Woocommerce Guest Checkout Fix
Many of our clients have thousands of products in a Woocommerce store, some who are running a complex WordPress membership site. The power in using various Woo extensions and plugins, managing products and users in guest and member checkout scenarios (logged in users, creating members and non subscriber purchases) can be daunting for those not comfortable working in php, mysql and phpmyadmin especially inside the database on a live site. It’s Friday after a long week and we’ve identified a solution to separate physical orders from memberships while still allowing guest checkout on a “sub-set” of categories.
The problem is that the plugin to enable guest checkout on certain products can only be turned on manually, one product at a time. There are too many products in this site to do this manually and the plugin is not advanced enough to bulk-apply to categories or to use the native “quick edit” function in the post/product list. Woo commerce itself is on/off for guest checkout in its own settings, no middle ground.
Without writing a new plugin or other options at our disposal the task seems a bit daunting on the surface. Facing you is about 1500 products in 20 categories and 20 membership/subscription levels. The current board of directors has stated that since having always issued member cards with unique numbers on them for well over a half a century, we’re not going to start allowing guests to create random WordPress users among the already congested CRM used for member maintenance, user tracking and marketing (payment reminder emails etc.).
So, it’s off to PhpmyAdmin we go, looking for the meta that chrome tools inspection points to – “_allow_guest_checkout“.
Since everything in Woo commerce is WordPress derived, a product is simply a custom post type with a post_id and lots of xx_postmeta similar to xx_usermeta. Big tables these ones, thousands of rows.
Once we isolate the row for the product we used the plugin to allow guest checkout we see it’s dead simple.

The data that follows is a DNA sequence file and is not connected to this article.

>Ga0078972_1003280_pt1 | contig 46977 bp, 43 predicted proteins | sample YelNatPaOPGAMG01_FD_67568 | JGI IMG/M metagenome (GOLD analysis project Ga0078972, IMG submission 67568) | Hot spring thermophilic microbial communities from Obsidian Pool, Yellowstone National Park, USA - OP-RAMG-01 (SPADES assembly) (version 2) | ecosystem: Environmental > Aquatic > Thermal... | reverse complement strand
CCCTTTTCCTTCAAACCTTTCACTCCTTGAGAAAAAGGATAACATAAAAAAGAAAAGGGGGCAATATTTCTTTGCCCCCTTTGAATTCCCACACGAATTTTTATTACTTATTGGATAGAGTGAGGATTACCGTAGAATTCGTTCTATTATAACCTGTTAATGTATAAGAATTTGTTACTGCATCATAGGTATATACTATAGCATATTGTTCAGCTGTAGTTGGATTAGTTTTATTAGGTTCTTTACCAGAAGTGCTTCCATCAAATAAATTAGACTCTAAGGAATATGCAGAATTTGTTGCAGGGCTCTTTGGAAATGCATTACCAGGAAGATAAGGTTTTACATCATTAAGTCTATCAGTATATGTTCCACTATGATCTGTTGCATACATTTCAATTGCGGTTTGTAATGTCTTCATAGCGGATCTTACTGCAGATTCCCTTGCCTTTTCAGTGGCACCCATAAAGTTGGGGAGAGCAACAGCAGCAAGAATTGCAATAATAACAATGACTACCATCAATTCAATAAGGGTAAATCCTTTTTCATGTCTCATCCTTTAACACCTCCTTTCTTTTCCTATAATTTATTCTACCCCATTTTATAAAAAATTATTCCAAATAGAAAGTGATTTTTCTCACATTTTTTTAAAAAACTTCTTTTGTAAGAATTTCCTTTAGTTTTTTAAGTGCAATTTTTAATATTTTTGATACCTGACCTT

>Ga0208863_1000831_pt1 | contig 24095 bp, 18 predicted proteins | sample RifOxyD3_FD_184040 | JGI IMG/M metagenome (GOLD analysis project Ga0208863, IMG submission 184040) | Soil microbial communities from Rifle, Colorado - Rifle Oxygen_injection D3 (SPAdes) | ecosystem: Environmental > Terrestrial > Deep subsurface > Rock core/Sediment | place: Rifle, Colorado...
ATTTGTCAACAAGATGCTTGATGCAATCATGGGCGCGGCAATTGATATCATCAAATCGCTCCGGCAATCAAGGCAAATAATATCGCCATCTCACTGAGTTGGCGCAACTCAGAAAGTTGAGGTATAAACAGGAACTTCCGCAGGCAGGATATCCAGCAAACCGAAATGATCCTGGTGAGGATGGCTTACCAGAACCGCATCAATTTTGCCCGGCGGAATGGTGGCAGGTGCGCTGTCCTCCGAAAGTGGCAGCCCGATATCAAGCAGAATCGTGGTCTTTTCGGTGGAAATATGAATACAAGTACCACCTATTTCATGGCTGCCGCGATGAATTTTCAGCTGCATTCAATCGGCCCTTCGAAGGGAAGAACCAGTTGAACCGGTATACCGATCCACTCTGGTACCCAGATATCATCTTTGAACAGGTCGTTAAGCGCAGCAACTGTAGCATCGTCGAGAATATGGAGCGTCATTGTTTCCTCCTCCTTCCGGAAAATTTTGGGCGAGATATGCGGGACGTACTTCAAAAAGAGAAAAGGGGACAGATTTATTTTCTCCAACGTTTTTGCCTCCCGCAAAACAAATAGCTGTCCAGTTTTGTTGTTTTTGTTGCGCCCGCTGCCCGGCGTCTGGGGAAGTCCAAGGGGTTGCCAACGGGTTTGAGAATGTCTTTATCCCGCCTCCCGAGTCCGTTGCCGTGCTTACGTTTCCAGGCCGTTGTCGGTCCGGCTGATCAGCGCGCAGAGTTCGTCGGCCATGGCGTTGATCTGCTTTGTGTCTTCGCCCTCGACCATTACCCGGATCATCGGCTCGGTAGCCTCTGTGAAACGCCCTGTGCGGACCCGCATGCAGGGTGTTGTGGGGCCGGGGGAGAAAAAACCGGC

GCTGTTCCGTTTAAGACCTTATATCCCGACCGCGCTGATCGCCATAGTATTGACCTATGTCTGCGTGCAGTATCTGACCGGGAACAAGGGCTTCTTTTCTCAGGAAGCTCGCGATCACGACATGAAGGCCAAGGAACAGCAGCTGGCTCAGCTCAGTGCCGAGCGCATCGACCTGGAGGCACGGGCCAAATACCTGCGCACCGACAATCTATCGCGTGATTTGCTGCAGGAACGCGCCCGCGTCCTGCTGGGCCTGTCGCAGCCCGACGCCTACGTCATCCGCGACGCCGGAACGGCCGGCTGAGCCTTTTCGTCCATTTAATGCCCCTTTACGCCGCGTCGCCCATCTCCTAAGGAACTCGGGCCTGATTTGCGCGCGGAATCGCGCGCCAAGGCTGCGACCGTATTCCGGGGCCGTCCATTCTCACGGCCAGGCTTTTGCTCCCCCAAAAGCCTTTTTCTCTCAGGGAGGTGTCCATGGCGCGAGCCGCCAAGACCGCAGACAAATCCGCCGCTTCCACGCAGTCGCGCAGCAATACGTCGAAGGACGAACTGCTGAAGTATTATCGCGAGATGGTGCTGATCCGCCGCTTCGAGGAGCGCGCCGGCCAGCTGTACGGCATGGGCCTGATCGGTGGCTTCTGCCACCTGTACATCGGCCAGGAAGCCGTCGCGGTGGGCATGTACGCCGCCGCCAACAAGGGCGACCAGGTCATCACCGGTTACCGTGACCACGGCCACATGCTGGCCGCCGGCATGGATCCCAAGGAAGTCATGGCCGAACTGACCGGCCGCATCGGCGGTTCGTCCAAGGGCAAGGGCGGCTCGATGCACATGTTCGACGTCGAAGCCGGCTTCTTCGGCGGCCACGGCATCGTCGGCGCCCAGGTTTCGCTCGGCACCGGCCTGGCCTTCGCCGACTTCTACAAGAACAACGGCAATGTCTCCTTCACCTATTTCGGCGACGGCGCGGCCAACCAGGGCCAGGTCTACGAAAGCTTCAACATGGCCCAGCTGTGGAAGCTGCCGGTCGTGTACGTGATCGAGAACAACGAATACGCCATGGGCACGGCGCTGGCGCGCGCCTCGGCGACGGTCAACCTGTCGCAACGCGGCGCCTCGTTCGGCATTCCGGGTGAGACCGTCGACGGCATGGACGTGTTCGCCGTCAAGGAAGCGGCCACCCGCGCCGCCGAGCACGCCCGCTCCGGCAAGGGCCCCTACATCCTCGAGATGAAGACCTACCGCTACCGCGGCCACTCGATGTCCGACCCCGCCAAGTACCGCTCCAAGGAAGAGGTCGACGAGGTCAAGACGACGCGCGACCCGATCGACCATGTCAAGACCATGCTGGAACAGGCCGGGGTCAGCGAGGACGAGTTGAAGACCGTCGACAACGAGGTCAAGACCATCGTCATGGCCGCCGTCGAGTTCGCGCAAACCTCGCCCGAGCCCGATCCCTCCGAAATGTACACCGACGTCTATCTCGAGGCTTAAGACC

The object of the lesson is to create all the products in the database their own row like product 4892 above, which is a Trade Handbook sought often by the members. We know the post_id’s for all the products and we’re excluding subscription based products (membersips) which we prune out from the sortable rows in the export file of products. (xx_posts to be exact).
The way WordPress generates meta_id’s can look random to the un-trained, but DO NOT get this part wrong or one incorrect number could break a lot of stuff instantly. Of course we do this in a controlled staging area but it’s no different when you make it live. A good backup is always necessary. We love to “measure twice, cut once” then charge in guns-a-blazing, generally it works the first time.
The secret of generating the meta_id is simple. In the xx_postmeta table the meta_id is exactly as depicted above. Double check this, just click the actual header “meta_id” in PhpmyAdmin and it will sort ascending, then again, descending. The large number is the “last” meta_id generated by the system. In other instances we use an auto-increment sql syntax to alter how WordPress generates certain things, but not here. We’re just going to generated a number starting at, for instance 192,000, based on the largest number above we’re just saying leave a gap, the amount is purely personal. The 1500 rows of post_id are fixed to the products, the meta_key(s) are ALL _allow_guest_checkout and the meta_value(s) all yes.
The first 15 rows will look something like this:
Save this as a plain CSV and upload it to the xx_postmeta table and bingo all the boxes are checked in the affected products in the WordPress Woocommerce product dashboard.
If you want to get into some real mind bending exercises, we’re right now juggling some Woo related UPS and USPS shipping calculations that we’ll write about soon. Enjoy:/